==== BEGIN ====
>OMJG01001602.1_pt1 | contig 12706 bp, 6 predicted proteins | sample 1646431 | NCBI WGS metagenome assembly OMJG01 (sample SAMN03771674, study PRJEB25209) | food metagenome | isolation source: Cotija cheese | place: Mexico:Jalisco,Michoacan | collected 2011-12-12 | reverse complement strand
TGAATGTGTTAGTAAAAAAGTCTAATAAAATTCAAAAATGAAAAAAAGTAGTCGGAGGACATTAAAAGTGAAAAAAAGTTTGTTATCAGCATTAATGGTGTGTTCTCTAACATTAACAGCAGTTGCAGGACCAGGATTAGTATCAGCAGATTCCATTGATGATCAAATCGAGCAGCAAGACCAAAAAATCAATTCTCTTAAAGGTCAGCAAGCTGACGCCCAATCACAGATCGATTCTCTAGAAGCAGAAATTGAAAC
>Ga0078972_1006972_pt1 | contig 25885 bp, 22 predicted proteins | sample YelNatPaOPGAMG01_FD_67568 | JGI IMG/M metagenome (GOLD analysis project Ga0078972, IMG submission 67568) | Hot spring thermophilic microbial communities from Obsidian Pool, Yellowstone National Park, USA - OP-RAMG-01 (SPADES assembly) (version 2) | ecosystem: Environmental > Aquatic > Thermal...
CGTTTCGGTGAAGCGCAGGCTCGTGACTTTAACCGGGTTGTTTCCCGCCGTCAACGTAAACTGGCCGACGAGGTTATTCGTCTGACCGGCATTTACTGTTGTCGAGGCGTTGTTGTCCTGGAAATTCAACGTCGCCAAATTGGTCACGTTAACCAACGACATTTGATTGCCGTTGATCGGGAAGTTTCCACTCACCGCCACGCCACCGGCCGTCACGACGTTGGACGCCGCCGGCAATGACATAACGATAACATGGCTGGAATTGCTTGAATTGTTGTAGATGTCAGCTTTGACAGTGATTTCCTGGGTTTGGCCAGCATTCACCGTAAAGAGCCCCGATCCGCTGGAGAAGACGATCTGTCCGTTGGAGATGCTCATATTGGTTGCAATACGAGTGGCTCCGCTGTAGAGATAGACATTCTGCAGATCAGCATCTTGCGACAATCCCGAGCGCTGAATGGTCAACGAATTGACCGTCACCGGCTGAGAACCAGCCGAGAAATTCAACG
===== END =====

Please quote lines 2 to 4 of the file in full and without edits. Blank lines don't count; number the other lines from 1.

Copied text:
TGAATGTGTTAGTAAAAAAGTCTAATAAAATTCAAAAATGAAAAAAAGTAGTCGGAGGACATTAAAAGTGAAAAAAAGTTTGTTATCAGCATTAATGGTGTGTTCTCTAACATTAACAGCAGTTGCAGGACCAGGATTAGTATCAGCAGATTCCATTGATGATCAAATCGAGCAGCAAGACCAAAAAATCAATTCTCTTAAAGGTCAGCAAGCTGACGCCCAATCACAGATCGATTCTCTAGAAGCAGAAATTGAAAC
>Ga0078972_1006972_pt1 | contig 25885 bp, 22 predicted proteins | sample YelNatPaOPGAMG01_FD_67568 | JGI IMG/M metagenome (GOLD analysis project Ga0078972, IMG submission 67568) | Hot spring thermophilic microbial communities from Obsidian Pool, Yellowstone National Park, USA - OP-RAMG-01 (SPADES assembly) (version 2) | ecosystem: Environmental > Aquatic > Thermal...
CGTTTCGGTGAAGCGCAGGCTCGTGACTTTAACCGGGTTGTTTCCCGCCGTCAACGTAAACTGGCCGACGAGGTTATTCGTCTGACCGGCATTTACTGTTGTCGAGGCGTTGTTGTCCTGGAAATTCAACGTCGCCAAATTGGTCACGTTAACCAACGACATTTGATTGCCGTTGATCGGGAAGTTTCCACTCACCGCCACGCCACCGGCCGTCACGACGTTGGACGCCGCCGGCAATGACATAACGATAACATGGCTGGAATTGCTTGAATTGTTGTAGATGTCAGCTTTGACAGTGATTTCCTGGGTTTGGCCAGCATTCACCGTAAAGAGCCCCGATCCGCTGGAGAAGACGATCTGTCCGTTGGAGATGCTCATATTGGTTGCAATACGAGTGGCTCCGCTGTAGAGATAGACATTCTGCAGATCAGCATCTTGCGACAATCCCGAGCGCTGAATGGTCAACGAATTGACCGTCACCGGCTGAGAACCAGCCGAGAAATTCAACG